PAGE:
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From the Bench: Bridgeport High Coach Ali Burton's Efforts in Volleyball Earn Her Top Dog Status in State

By Jeff Toquinto on November 15, 2020 from Sports Blog via Connect-Bridgeport.com

Bridgeport High School, for a long time, has been competitive on the volleyball front. The program, however, has taken major strides in recent years to going beyond competitive to state title contenders.
 
Not only did the Indians win their first state championship in Class AA in 2018, but they also returned to try and defend it in 2019; falling in the semifinals. And on Saturday, the Tribe was back in Charleston yet again – this time in Class AAA – looking for yet another crown.
 
The local community is not the only ones that has noticed. The National Federal of High Schools and the West Virginia Secondary Schools Activities Commission has noticed as well. And they have made note of the person guiding the ship in Coach Ali Burton.
 
At the Charleston Civic Center Saturday, those two organizations named Burton as the state coach of the year. Not just for Class AAA, but for the entire state of West Virginia.
 
BHS Assistant Principal and Athletic Director Mark Jones said the honor was more than deserved.
 
“One thing about Coach Burton is she does a great job of holding student-athletes accountable. She runs a tight ship, but that ship allows he athletes to do well on the floor and be successful,” said Jones. “I think the results of how she handles the program speaks for itself.”
 
Burton arrived in 2014 after playing and then coaching for a couple of years in an assistant capacity at Greenbrier East High School. When she arrived, the program was not bad, but it had little in the form of coaching stability.
 
“When I got here, I was the fourth coach for the senior class,” said Burton. “I imagine they were thinking ‘here we go again.’ The underclassmen realized this coaching staff was going to stay here for them and they bought into it.
 
“That first year we didn’t make it to the state tournament, and you could tell it drove them crazy,” she continued. “From that point forward, it became easier to get a buy in from everyone because everyone was on the same page and everyone was committed to winning. The best part was that the kids showed the new players coming into the program what was expected, and that was to be the best they could be.”
 
Apparently, the method is working. After four coaches in four years, Burton has helped lead another streak. Qualifying for this year’s state tournament made it six years in a row the program headed to Charleston. And that is what Burton has now – a program.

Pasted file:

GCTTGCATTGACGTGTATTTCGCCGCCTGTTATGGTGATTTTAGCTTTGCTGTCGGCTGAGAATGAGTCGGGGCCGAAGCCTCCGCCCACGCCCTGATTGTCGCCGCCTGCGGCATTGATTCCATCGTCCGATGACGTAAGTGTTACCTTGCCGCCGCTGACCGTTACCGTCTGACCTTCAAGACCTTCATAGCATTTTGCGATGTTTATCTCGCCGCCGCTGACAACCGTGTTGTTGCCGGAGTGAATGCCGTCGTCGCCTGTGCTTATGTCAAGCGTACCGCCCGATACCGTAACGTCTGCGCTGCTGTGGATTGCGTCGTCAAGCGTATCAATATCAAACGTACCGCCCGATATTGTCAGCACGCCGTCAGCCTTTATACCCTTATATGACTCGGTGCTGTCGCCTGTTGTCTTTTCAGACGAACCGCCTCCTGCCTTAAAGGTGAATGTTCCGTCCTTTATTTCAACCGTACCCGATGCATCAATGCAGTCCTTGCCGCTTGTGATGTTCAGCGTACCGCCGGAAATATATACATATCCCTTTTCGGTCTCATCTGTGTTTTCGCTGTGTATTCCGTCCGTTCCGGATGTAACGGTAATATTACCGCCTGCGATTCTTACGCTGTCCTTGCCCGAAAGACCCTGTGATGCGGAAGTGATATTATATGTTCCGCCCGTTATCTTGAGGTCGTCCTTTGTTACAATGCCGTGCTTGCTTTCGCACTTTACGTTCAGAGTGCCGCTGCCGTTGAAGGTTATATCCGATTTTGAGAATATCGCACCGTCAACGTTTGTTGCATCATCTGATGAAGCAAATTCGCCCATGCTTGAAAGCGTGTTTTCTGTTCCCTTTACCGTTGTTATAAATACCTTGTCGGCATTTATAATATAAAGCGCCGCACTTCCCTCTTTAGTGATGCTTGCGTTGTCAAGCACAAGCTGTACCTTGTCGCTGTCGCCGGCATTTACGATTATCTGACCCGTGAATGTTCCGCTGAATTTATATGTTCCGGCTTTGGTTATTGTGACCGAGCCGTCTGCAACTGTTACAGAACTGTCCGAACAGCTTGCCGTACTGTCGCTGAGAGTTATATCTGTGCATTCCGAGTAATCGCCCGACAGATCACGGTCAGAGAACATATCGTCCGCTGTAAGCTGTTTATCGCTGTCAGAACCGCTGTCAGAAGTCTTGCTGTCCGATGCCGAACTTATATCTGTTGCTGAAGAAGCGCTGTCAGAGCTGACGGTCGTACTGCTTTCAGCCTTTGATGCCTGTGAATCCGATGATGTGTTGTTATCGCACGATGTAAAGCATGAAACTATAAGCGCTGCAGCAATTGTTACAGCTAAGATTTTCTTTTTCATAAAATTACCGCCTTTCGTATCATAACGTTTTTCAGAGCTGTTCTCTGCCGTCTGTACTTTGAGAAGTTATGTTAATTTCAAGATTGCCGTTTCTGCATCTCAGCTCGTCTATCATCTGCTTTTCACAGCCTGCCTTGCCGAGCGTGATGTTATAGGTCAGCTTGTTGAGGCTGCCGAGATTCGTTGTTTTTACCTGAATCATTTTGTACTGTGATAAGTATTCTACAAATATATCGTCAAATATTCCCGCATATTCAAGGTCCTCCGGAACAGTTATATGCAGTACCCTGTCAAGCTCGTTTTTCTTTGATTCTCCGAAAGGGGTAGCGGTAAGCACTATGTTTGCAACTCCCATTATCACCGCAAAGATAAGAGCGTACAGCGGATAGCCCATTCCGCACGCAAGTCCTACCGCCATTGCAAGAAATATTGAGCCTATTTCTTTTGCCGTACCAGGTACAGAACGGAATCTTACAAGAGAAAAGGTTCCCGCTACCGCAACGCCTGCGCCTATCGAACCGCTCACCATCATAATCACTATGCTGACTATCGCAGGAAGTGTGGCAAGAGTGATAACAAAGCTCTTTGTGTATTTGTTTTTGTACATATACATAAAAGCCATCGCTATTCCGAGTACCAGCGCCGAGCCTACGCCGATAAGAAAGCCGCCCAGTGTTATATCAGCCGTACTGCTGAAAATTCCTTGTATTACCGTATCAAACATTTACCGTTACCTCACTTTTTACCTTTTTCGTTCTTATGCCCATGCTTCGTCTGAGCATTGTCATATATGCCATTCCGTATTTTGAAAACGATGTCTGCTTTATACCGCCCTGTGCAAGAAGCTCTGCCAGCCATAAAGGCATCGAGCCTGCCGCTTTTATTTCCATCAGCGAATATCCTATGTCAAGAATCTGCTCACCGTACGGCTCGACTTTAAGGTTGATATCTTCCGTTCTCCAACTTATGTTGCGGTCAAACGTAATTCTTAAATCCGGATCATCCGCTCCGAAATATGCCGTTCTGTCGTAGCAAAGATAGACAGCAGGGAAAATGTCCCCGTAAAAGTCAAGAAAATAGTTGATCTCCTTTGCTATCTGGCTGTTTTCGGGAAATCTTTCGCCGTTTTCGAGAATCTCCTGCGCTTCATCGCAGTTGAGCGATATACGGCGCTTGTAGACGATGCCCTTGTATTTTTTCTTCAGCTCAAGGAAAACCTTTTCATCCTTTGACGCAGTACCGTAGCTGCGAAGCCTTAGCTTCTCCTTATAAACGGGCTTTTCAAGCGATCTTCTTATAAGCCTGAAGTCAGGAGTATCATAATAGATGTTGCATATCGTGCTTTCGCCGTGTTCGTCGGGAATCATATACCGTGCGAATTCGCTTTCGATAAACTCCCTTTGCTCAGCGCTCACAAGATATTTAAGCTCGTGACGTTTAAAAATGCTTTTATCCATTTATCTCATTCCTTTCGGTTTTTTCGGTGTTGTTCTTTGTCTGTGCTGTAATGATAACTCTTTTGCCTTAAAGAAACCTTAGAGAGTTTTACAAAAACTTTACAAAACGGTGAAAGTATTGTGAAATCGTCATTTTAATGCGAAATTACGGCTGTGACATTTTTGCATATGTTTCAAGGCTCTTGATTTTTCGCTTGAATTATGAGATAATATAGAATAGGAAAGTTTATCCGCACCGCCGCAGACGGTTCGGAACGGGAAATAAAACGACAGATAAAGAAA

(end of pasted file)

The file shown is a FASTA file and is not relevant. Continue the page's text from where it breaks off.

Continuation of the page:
“She’s done a great job of getting the program to a high level and keeping it there,” said Jones, a former coach himself at the high school level. “It’s a reflection of her paying attention to the little things that make student-athletes successful in the classroom and on the floor. The students pay attention, too, and that’s the reason for the success and a big reason she is being honored.”
 
While Burton did not make too big of a deal of the honor, she was happy to learn about it from the administration prior to the state tournament.
 
“It’s definitely a good feeling. I feel honored and blessed to be recognized,” said Burton. “It goes back to the students we’ve had since we started here that are willing to commit to what we’re trying to build. Nothing that has been accomplished, including this honor, happens without the commitment of the players. Now the goal is to continue competing into the future in Class AAA.”
 
Burton has a leg up there. As a former Spartan at GEHS, she has plenty of contacts in Class AAA. She said that paid off even prior to this season back in the big school classification.
 
“If you look back, we were in ‘AAA’ tournaments because those were the coaches I knew. I think that has helped us with the move to ‘AAA’ and why were able to be competitive in our first year,” said Burton. “The goal is to keep that going.”
 
Editor's Note: Photos of Ali Burton by Ben Queen Photography. Top photo shows Ali Curry receiving her honor Saturday from Dr. Cindy Daniel, left, and Bernie Dolan, right, of the WVSSAC.


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